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The second of the three events, on July 22, featured 2 local poets Ian Macks & Liv McKee.

Ian began with a piece about a friend & an abusive relationship, a theme he returned to throughout his reading, this one with the Albany skyline as a backdrop. Others on that theme included “When You Can’t Restrain Yourself” (written today), one based on A Streetcar Named Desire, another set in Troy overhearing a police encounter. There were other poems set in Troy, or Brooklyn (a descriptive piece set in a dive bar), one a meditation on the homeless. His poems were personal, such as one about an infatuation, or about the consolation of his art on leaving home. They were mostly short, mostly untitled, many read from his journal, with rhymes & half-rhymes popping up at times. There were even a few poems about Pittsburgh, of all places, filled with angst & introspection. He ended as he began with a poem critical of his friend’s abusive relationship.

Liv’s work was quite different coming from the Slam tradition of public, performative pieces around the 3-minute length. She began with a welcoming poem inspired by Shel Silverstein, with an opening call-&-response with the audience “I will speak” & accompanied by her brother Elijah McKee on alto sax. He joined her later in the program for an homage to her grandmother “Poem for Her Anecdotes.” Of course, a number of her pieces were political/social commentary, such as “My Friend Who Called Herself a Great & Dark Irony” inspired by her travels in Israel & Palestine, the cutting “Letter to the Easy Riding Earth Mama Hippie Man who is Still Racist,” & a piece combining her reaction to the UAlbany women convicted of falsely reporting an incident with a dream. These were punctuated by some haikus on politics, love & satire, including "Haiku for Mike Pence."  She ended appropriately enough with piece on her early ballet training then learning to dance free.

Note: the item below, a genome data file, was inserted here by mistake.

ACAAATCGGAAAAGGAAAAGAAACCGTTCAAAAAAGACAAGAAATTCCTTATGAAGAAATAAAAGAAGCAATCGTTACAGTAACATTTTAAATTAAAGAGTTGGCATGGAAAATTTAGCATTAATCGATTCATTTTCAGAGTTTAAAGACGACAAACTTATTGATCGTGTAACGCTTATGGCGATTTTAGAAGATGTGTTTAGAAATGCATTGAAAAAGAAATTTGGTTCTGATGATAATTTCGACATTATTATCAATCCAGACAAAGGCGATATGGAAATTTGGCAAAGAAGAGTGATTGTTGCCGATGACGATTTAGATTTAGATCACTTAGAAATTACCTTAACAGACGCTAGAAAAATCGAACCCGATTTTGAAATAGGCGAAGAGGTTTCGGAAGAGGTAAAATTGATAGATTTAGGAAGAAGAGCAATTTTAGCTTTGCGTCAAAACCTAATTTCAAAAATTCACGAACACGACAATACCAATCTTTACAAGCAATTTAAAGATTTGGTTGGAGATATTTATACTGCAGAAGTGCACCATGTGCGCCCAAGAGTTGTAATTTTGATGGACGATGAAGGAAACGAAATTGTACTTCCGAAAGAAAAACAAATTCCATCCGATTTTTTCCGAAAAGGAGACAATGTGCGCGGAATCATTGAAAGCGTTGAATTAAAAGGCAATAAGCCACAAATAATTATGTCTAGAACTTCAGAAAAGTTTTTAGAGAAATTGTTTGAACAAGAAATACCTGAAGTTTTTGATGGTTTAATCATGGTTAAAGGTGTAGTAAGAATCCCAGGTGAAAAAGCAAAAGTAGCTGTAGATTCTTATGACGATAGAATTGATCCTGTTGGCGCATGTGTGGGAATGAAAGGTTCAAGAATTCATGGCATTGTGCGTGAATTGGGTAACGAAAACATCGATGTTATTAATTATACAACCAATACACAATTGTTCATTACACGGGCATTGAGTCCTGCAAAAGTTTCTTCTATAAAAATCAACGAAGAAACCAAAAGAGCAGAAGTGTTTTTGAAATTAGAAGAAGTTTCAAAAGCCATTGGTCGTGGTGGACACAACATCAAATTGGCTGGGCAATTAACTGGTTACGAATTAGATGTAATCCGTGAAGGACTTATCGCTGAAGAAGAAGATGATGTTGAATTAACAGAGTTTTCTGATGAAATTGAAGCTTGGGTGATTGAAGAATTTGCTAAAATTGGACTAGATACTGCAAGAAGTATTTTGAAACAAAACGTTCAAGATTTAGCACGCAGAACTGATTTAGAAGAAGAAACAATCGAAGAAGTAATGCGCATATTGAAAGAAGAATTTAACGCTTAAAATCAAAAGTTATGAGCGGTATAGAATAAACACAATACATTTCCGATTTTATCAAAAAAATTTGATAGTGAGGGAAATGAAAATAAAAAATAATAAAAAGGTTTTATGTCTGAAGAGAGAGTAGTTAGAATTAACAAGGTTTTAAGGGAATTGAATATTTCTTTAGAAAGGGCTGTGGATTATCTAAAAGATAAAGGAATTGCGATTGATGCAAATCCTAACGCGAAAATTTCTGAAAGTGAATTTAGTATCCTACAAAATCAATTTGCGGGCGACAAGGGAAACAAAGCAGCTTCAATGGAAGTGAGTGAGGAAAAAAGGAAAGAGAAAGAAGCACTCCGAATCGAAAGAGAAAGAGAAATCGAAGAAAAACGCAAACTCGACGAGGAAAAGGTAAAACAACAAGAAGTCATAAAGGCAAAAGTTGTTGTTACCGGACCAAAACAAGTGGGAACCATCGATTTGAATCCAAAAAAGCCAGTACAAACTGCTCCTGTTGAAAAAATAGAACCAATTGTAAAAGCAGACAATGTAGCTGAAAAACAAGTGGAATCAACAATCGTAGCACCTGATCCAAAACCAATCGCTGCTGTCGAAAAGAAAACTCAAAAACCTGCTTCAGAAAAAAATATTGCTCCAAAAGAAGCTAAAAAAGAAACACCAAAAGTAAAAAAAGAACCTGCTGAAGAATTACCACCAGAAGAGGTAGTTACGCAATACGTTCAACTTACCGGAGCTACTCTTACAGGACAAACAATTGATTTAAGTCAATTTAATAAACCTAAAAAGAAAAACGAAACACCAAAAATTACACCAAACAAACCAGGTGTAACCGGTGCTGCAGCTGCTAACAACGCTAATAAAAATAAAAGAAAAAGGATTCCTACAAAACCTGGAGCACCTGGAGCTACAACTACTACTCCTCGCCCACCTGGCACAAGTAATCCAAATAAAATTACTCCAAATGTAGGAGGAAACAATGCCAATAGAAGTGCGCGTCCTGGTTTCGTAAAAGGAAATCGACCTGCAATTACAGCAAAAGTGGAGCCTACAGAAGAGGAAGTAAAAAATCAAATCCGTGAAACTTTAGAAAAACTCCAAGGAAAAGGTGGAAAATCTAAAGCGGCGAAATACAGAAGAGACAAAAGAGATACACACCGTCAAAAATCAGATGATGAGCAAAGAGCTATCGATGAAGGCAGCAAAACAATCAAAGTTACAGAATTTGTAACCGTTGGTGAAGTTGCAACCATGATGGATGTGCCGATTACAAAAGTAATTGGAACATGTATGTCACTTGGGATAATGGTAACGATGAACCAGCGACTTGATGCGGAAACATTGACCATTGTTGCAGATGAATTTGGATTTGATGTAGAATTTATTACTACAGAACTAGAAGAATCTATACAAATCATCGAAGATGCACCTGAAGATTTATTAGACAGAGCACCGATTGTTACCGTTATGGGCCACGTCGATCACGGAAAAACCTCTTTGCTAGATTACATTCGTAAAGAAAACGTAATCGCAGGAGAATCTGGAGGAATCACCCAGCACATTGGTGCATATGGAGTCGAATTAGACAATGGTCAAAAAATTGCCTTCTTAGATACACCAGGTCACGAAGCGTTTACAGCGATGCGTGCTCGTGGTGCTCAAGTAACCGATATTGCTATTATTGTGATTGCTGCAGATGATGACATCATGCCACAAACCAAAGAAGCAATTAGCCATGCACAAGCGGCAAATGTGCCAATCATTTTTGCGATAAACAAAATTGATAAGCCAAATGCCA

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The final Poets in the Park reading on July 29 once again featured 2 US military veterans, Suzanne Rancourt & Richard Levine. I had had the pleasure of reading with both Suzanne & Richard last Fall at the Bright Hills Literary Center in Treadwell, NY for a program of readings by veterans, “Writing War & Peace.”